Rich countries dominate a ranking of the world's most innovative countries released in the U.S. today. But the report also reveals what could be surprises in its examination of innovation by a variety of measures.
Switzerland, Sweden and the U.K. top the Global Innovation Index for 2013, the central ranking of an annual report. The U.S. was the fifth most innovative economy, according to the report, which is published by Cornell University, the World Intellectual Property Organization and graduate school INSEAD. Here are the top 10 most innovative economies:
- Hong Kong (China)
“Innovation results today still remain fairly highly correlated with income levels,” says Soumitra Dutta, an editor of the report, at a meeting on the report’s release in New York City this morning. “The difference between the richer, high-income economies and the lower-income economies is fairly significant.” The top 25 most innovative economies are all nearly the same from years past. While the rankings have shifted in the past three years, there have been no newcomers to the echelon of the top 25, says Dutta.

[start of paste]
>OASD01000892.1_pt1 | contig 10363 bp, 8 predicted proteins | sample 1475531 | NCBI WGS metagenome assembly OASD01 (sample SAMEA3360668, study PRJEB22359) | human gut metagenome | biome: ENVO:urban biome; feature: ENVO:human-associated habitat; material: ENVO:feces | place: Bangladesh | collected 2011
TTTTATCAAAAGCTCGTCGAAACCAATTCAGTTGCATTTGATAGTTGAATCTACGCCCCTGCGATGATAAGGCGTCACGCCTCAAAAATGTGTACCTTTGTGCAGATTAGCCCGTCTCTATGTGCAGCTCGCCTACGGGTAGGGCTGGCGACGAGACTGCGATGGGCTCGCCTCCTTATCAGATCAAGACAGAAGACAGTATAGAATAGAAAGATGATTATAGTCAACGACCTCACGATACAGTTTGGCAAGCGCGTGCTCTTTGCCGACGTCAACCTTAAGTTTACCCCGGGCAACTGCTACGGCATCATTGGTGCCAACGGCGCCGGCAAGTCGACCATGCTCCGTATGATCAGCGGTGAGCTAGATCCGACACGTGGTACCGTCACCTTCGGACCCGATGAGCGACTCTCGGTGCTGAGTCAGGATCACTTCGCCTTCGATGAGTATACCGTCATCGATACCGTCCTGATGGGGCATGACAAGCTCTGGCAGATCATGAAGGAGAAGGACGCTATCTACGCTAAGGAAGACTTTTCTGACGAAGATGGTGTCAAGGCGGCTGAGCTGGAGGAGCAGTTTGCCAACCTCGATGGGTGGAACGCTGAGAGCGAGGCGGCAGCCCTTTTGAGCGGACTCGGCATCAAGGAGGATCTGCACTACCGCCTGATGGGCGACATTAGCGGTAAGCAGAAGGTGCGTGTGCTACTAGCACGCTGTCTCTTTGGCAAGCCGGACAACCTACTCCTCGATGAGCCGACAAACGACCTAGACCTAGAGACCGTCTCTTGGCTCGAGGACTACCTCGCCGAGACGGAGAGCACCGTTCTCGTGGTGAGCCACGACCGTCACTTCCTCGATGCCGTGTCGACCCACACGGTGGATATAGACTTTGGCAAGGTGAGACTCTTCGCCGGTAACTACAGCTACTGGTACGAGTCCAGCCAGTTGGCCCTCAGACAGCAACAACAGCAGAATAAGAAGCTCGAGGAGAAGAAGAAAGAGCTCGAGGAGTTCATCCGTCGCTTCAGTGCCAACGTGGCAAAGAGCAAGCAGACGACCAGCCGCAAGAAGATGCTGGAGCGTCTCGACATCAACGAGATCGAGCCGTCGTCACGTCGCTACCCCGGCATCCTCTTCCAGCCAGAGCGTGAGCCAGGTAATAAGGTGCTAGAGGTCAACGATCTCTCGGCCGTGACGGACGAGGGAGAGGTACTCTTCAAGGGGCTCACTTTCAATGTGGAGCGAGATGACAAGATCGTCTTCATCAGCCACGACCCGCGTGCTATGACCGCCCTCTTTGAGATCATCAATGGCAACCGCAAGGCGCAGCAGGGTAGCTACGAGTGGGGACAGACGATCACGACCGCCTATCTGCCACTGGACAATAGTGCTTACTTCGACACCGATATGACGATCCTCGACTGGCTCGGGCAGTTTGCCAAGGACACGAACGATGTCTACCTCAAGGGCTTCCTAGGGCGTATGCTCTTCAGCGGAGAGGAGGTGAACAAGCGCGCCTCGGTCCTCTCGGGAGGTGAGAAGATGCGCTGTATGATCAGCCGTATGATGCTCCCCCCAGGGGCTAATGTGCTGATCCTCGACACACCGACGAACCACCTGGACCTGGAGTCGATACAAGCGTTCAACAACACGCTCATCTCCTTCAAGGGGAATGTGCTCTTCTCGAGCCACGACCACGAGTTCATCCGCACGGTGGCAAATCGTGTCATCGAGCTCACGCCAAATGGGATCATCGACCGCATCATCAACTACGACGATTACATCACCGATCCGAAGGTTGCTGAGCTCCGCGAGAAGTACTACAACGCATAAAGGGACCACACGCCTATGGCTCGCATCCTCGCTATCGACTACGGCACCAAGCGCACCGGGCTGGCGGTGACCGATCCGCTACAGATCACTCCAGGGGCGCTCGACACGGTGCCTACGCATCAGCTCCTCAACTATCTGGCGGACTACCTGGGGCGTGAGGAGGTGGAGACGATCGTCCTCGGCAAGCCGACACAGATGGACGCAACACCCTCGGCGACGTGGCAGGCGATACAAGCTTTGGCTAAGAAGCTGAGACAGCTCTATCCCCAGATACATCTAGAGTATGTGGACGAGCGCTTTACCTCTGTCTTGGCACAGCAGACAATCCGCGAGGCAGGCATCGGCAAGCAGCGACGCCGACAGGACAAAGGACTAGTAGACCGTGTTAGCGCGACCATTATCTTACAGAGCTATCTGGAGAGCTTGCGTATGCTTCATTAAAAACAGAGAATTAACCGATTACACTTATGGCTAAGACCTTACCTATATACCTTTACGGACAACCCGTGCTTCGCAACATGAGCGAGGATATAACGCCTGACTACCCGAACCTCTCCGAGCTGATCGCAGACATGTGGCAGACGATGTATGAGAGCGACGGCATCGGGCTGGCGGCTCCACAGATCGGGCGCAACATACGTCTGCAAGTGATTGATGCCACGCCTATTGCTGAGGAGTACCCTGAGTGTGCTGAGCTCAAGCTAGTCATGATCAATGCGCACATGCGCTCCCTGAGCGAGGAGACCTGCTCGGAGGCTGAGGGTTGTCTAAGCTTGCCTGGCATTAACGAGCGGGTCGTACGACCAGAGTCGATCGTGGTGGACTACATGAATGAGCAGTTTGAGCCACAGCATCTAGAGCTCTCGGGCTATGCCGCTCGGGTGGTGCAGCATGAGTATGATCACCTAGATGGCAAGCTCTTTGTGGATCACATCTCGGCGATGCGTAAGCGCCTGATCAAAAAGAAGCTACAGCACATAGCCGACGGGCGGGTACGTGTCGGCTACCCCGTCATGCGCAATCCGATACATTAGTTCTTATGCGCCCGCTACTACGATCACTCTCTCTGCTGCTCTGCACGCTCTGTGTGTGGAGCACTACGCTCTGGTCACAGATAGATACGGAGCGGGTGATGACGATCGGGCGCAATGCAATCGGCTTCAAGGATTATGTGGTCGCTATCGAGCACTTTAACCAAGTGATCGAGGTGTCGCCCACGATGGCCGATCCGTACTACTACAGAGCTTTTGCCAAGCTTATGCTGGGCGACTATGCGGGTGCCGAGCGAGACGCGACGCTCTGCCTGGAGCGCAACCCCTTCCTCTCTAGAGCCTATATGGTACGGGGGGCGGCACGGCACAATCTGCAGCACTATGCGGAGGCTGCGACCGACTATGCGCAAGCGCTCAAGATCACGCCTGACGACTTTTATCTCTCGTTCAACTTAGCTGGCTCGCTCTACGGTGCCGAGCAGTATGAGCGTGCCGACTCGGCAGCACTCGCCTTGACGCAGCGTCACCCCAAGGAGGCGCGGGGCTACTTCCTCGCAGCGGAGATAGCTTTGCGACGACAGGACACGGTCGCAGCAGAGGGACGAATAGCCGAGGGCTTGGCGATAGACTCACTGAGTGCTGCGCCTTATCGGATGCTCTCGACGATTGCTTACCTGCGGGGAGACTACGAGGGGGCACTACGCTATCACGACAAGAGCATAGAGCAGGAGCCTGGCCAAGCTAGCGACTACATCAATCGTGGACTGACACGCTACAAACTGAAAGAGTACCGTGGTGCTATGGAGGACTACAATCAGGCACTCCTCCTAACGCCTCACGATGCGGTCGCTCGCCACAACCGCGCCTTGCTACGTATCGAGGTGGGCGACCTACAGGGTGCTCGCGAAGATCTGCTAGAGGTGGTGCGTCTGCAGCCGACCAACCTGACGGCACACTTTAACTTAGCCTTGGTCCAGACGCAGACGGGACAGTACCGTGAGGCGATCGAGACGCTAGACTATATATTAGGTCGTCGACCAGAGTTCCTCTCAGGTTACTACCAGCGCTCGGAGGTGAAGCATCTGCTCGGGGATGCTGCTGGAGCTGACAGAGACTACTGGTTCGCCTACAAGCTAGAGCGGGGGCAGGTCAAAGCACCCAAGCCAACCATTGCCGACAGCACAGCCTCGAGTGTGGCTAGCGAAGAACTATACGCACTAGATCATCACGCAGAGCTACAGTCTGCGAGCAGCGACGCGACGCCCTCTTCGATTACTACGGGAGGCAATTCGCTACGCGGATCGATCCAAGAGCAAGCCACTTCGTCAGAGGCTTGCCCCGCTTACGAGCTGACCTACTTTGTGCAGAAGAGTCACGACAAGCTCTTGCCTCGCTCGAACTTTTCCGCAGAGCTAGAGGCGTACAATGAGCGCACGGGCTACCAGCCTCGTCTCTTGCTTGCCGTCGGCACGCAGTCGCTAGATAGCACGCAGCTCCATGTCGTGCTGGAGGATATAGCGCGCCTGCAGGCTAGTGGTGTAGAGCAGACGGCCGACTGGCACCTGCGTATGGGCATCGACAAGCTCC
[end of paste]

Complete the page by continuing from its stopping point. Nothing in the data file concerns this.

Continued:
The report measures 84 criteria for 142 economies. It looks at five "input" categories: institutions, human capital and research, infrastructure, market sophistication and business sophistication, and "outputs," which are categorized as either knowledge and technology or creative outputs.
While the rich economies produce more innovation, if total innovation output is divided by input, the list of leading innovative countries looks very different. These countries are those that are doing the most with what they have. Here are the top 10 most efficient innovative economies:
- The Republic of Moldova
- Costa Rica
- The Bolivarian Republic of Venezuela
Another measure of an economy's innovation is whether it outperforms its income group. By this scale, the following countries are considered to be rising stars on the innovation spectrum: the Republic of Moldova, China, India, Uganda, Armenia, Vietnam, Malaysia, Jordan, Mongolia, Mali, Kenya, Senegal, Hungary, Georgia, Montenegro, Costa Rica, Tajikistan and Latvia.
National leaders' attitudes about innovation are paramount to progress, says Dutta.
“If the mindset is not there, you are unable to actually act on the multiple different factors required to move the country up on the various factors of innovation,” Dutta says.
What's more, to drive innovation, a country must have a pool of educated workers. “The core ingredient behind innovation is talent,” he says.
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